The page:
The 28th of May has always been a significant date as one of the traditional “term” dates when rents are due or where the tenant takes entry to or removes from the subjects leased. Changeovers are not as common now but still a significant date in the rural calendar.
Who would have thought that it would have a new significance this year as it marks the first small steps in easing lockdown in Scotland. As I said in my last blog, despite the restrictions, there has still been a relatively steady number of enquiries into the Land Matching Service. Whilst the follow-up telephone discussions have been helpful it has been frustrating not being able to meet people face to face and it is going to be a while before we see life getting back to some semblance of normality – whatever that might look like in the future.
One thing for sure is that things will be different to what we knew before the pandemic as people will have adjusted how they live and work and found that it suits them better. Farming, of course, has a long and great history of adapting to whatever life throws at it – whether it is weather, disease, market or political change – and generally coming through stronger.
What you might ask has that got to do with Land Matching? Making change is never easy, but recent events might be the catalyst for some to think about the future. There are still many people coming forward looking for opportunities who have a drive and enthusiasm to succeed – but they need the opportunity. If this period has made you think about looking towards retiral/change then please get in touch for a confidential chat – it does no harm to chat.
I had been planning to make use of many of the major summer shows and events as an opportunity to meet people to explain and discuss the Land Matching Service. Sadly, of course, that is no longer going to be possible, but I look forward to hopefully having an opportunity over the autumn-winter period to do so – virus permitting!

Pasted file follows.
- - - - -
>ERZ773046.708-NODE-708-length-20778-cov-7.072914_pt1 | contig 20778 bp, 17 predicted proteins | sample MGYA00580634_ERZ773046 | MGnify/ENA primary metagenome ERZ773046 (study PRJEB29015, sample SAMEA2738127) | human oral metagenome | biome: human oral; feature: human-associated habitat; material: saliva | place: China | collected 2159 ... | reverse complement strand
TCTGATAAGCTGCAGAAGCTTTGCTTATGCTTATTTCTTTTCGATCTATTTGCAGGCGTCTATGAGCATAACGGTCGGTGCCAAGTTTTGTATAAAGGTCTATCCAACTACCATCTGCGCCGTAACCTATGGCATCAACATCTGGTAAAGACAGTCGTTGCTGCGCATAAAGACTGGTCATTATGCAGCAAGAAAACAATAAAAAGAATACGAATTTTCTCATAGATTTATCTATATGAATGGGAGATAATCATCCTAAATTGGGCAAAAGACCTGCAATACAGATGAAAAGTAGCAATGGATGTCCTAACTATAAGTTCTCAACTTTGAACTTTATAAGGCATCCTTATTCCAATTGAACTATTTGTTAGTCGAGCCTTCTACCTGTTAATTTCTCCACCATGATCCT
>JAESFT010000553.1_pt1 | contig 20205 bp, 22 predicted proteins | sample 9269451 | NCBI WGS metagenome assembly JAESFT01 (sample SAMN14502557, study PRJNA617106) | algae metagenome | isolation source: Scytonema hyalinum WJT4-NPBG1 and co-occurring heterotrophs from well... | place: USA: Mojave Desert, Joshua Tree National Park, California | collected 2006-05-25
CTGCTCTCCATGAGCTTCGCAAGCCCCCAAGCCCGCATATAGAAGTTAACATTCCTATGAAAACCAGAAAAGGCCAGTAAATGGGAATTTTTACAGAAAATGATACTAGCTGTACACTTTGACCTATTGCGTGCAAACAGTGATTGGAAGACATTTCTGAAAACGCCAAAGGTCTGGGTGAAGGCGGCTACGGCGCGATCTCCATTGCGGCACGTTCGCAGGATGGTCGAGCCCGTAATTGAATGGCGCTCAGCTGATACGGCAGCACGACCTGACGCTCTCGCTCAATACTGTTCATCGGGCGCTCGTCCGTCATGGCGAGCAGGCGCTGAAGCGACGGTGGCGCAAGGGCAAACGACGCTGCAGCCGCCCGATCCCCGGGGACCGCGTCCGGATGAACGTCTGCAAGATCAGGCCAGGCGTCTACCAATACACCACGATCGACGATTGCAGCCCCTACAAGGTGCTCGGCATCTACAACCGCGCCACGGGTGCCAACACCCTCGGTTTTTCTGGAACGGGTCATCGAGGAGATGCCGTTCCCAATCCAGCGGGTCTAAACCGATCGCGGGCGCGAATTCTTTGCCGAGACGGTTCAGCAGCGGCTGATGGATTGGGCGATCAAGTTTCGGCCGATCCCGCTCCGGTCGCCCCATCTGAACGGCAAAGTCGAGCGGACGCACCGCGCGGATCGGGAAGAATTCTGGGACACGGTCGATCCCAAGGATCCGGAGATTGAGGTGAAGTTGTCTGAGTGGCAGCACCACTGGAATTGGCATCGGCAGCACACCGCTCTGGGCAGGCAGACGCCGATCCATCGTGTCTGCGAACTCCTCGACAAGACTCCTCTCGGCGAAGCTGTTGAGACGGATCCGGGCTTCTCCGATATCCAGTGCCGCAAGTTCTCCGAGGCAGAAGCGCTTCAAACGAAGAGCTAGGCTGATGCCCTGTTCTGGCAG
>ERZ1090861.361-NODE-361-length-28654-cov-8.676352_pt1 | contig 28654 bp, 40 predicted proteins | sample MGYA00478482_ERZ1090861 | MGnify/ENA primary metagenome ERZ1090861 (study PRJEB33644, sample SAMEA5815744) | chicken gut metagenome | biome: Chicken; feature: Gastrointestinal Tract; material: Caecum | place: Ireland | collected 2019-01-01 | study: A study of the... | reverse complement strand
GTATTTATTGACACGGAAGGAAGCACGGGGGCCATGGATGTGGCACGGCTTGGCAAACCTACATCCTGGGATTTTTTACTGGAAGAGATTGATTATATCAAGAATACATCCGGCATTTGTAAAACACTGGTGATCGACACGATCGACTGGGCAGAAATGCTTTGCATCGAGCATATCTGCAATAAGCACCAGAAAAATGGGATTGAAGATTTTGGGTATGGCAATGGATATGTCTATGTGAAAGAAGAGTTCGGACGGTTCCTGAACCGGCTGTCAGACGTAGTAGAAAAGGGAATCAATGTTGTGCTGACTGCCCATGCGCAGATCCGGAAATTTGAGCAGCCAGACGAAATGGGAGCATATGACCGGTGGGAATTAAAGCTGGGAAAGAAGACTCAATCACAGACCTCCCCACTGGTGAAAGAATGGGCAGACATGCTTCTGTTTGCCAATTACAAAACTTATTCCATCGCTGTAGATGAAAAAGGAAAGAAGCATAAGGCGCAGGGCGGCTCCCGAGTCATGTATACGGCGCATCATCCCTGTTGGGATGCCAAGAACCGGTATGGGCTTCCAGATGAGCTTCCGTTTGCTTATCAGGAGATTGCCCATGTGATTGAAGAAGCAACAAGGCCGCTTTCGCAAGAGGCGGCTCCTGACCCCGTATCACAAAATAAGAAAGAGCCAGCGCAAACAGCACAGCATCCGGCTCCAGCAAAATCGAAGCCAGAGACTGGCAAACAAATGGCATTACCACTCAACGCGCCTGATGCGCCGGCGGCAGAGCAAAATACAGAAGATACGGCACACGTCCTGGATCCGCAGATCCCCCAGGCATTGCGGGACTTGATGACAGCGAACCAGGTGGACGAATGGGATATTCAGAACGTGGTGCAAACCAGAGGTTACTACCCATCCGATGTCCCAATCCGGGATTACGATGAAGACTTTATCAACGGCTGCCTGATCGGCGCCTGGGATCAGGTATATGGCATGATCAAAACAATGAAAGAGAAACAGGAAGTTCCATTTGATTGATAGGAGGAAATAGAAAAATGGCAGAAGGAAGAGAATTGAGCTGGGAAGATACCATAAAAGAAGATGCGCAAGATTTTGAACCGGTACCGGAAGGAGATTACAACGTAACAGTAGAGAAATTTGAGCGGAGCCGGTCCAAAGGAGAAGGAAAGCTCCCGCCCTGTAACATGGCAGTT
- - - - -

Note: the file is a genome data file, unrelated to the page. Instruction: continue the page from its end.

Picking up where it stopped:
The extended great spell of weather we have had has certainly helped as we come to the end of our seventh week of lockdown. My last face to face meeting with someone was on 16 March but I have been really pleased that since then despite the restrictions the Service has still been able to operate.
Since the website launched on 8 April there have been 23 new registrations of interest as well as 6 direct telephone contacts which is really encouraging. Most registrations are still coming from people looking for opportunities though I am pleased that there have been some new and different opportunities coming forward since the website went live. These are all on the notes page of the website and if any are of interest please don’t hesitate to get in touch.
Of course, the restrictions have meant that meeting people has been impossible and therefore to keep things moving I have been having very helpful telephone conversations getting more detail on people’s objectives and discussing what their options might be.
The knock-on effect on making introductions is obvious but I have been able to make some “virtual” introductions where people are going to contact each other by telephone in the first instance. Hopefully that can lead to a face to face meeting, when that can take place safely, and build the relationship further.